Unite member recovers compensation after raising health and safety concerns

Unite Legal Services has successfully recovered compensation for a Unite member who raised health and safety concerns in his workplace.

Unite Legal Services recently represented an advanced scaffolder who was working offshore as a scaffold chargehand and foreman.

During his employment, our member was instructed by the maintenance team to have a scaffolding team erect a cantilever scaffold because a crane had broken down. The maintenance team advised that they required a platform to lower food down from the production platform crane. Our member began to construct the platform but was then instructed to alter the platform to allow for a steel container to be suspended above it from the crane.

Our member responded: “There is no way I’m putting my name to that, it is dangerous”. He further explained that if the crane failed, the scaffold would not take the weight of the container crashing down and, therefore, refused to do the job. This refusal was supported by the onsite HSE adviser who intervened to declare the job was dangerous. The manager then stated: “I’ll get you back.”

At the end of the working week on a Friday in November, our member took his overtime timesheets to the same manager to obtain the appropriate authorisation for overtime, as he always had done previously. However, the manager advised our member that he would be sanctioned and that he would not get his overtime payments. Our member queried why this was the case but no answer was provided. When a colleague enquired on his behalf, another manager was quoted as stating: “He’s not getting it he’s messed it up for us out there.”

Our member informed Unite and subsequently raised a grievance but only to receive a flat refusal.

Our member’s refusal to carry out the management instruction was based on a genuine concern for the health and safety of his colleagues. More importantly, as our member reported this to his employer and raised that the health and safety of colleagues could be in danger, it is likely that this disclosure would have been considered a protected one for s43B (1) of the Employment Rights Act 1996 i.e. a “whistle-blowing” situation. The conversation whereby his manager stated “Yes but I’ll get you back”, also suggested that the employer sanctioned his wage due to his protected disclosure.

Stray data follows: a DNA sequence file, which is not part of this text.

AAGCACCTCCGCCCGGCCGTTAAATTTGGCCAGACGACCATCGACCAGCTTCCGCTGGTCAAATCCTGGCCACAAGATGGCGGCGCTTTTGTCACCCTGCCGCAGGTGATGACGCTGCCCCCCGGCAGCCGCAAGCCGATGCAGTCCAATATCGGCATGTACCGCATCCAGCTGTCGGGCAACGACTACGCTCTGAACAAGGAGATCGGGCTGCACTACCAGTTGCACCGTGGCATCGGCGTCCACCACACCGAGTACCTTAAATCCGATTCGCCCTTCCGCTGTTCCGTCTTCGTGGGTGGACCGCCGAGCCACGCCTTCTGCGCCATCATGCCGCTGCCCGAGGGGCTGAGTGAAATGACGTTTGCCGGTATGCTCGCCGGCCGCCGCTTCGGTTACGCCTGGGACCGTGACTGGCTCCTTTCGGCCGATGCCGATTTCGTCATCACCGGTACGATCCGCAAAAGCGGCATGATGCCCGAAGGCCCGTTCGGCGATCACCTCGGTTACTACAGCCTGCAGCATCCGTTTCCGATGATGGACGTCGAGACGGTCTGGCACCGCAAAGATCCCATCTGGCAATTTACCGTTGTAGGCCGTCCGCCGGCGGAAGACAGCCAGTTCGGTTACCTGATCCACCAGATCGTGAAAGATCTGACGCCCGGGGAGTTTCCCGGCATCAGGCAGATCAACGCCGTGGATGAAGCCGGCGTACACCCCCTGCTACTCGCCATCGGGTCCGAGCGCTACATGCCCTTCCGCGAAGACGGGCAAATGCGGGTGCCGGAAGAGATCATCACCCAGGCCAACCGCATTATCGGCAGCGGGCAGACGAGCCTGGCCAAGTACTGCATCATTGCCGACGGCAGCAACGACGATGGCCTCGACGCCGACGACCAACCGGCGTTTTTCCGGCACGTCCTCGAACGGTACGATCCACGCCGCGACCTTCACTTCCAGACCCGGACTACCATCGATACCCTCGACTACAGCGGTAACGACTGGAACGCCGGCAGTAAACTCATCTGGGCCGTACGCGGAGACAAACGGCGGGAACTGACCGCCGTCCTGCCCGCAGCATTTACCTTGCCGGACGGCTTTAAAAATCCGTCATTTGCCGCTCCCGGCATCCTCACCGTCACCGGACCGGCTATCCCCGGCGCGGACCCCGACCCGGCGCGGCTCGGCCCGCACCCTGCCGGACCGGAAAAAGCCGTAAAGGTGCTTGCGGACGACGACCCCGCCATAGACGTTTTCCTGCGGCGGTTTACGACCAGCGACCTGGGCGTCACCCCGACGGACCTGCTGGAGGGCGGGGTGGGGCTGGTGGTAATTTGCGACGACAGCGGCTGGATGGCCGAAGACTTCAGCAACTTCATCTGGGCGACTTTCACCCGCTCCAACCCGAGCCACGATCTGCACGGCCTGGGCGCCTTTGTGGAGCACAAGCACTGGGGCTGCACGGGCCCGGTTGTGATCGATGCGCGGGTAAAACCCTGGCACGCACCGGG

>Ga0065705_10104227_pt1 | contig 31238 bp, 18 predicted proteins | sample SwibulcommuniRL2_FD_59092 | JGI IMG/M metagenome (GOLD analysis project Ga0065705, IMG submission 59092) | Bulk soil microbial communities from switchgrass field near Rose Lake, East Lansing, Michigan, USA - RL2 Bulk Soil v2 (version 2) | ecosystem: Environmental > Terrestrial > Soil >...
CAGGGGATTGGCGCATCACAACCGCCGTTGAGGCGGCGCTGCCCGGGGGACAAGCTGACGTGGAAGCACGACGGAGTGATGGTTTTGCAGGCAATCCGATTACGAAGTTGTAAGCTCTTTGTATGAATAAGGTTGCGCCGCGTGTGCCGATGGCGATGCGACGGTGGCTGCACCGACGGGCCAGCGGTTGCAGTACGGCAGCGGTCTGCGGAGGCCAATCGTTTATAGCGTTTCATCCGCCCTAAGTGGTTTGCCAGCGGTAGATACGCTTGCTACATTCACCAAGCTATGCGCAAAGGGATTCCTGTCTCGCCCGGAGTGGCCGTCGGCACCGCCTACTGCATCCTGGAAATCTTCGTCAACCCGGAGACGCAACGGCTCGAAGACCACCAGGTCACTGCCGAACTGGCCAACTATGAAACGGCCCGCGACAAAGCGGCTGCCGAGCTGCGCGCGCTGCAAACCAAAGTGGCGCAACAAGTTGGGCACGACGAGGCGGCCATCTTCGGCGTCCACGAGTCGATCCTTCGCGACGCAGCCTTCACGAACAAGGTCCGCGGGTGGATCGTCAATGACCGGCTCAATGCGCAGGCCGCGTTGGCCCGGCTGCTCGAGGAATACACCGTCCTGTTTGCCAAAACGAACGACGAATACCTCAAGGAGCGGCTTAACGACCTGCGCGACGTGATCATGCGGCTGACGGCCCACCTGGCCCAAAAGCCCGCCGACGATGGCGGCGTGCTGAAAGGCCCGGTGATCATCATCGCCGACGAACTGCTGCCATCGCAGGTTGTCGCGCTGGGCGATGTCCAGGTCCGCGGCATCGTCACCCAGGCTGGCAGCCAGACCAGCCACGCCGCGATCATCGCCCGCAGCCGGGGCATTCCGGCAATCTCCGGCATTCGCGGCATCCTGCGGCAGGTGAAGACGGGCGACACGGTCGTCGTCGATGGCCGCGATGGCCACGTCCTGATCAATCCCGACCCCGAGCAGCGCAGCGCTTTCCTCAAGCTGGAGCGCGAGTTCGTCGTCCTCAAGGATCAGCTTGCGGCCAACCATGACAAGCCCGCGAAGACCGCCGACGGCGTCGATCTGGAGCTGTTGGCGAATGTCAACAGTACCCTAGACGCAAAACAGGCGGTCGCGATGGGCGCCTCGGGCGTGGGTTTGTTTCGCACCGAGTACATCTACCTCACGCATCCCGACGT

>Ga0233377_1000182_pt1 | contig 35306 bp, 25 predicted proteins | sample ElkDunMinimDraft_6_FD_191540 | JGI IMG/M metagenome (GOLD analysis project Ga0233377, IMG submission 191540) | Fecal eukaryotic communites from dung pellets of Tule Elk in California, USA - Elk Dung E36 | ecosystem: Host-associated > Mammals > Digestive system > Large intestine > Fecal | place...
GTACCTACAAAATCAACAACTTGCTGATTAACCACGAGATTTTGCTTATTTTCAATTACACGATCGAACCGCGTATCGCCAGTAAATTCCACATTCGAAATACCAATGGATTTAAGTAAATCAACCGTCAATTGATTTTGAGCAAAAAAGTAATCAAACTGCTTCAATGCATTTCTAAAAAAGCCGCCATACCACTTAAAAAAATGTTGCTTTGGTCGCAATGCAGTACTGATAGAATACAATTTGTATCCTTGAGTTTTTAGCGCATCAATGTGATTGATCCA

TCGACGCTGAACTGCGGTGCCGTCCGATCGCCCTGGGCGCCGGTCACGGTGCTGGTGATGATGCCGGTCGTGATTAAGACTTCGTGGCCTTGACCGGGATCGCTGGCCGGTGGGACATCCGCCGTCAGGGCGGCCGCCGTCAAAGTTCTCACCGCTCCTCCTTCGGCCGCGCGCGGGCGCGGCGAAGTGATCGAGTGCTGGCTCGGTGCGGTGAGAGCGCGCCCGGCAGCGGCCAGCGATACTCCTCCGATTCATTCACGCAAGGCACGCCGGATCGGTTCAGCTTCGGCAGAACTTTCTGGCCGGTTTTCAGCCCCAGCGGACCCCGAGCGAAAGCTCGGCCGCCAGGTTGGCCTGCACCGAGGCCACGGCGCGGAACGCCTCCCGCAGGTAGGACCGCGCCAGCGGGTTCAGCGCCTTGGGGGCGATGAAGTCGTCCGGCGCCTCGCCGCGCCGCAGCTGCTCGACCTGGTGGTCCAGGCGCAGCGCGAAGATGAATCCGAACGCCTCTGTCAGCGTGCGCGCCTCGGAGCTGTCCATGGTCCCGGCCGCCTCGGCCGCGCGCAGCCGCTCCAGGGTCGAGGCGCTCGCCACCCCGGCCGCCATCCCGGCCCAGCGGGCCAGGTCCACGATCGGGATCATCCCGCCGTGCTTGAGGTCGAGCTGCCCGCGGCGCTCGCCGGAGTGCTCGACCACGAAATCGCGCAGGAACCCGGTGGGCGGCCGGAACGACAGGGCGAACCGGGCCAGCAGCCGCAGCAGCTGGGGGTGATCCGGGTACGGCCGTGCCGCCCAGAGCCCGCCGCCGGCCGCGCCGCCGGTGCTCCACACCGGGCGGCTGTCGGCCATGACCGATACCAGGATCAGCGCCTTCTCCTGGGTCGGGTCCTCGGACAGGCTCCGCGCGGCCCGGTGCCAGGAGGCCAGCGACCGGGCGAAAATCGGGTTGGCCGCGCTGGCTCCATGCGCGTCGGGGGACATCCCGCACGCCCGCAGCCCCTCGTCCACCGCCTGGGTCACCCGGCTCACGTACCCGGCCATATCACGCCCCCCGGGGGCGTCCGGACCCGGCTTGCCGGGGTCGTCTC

The employer rejected our member’s grievance and did not respond during the early conciliation. Therefore, Tribunal proceedings were lodged.

The employer agreed to settle the claim for full reimbursement of our member’s overtime and an additional award for injury to feelings. The sum is confidential, however, it was tax-free and the additional injury to feelings element meant a 66% extra cost to the employer.

This case highlights how beneficial trade union membership is in the context of wage disputes. While our member’s initial grievance stemmed from the fact that the employer owed him overtime payments, they subjected him to a ‘detriment’ by refusing to pay his overtime for having raised genuine health and safety concerns.

Non-trade union members will not have had the solidarity and support of their fellow HSE stewards or the union to raise health and safety issues in the first place. More importantly, being a member of the union meant that we were able to identify other potential claims in addition to unlawful deductions from wages arising from unscrupulous employers looking to punish their employees unjustly for raising genuine health and safety concerns.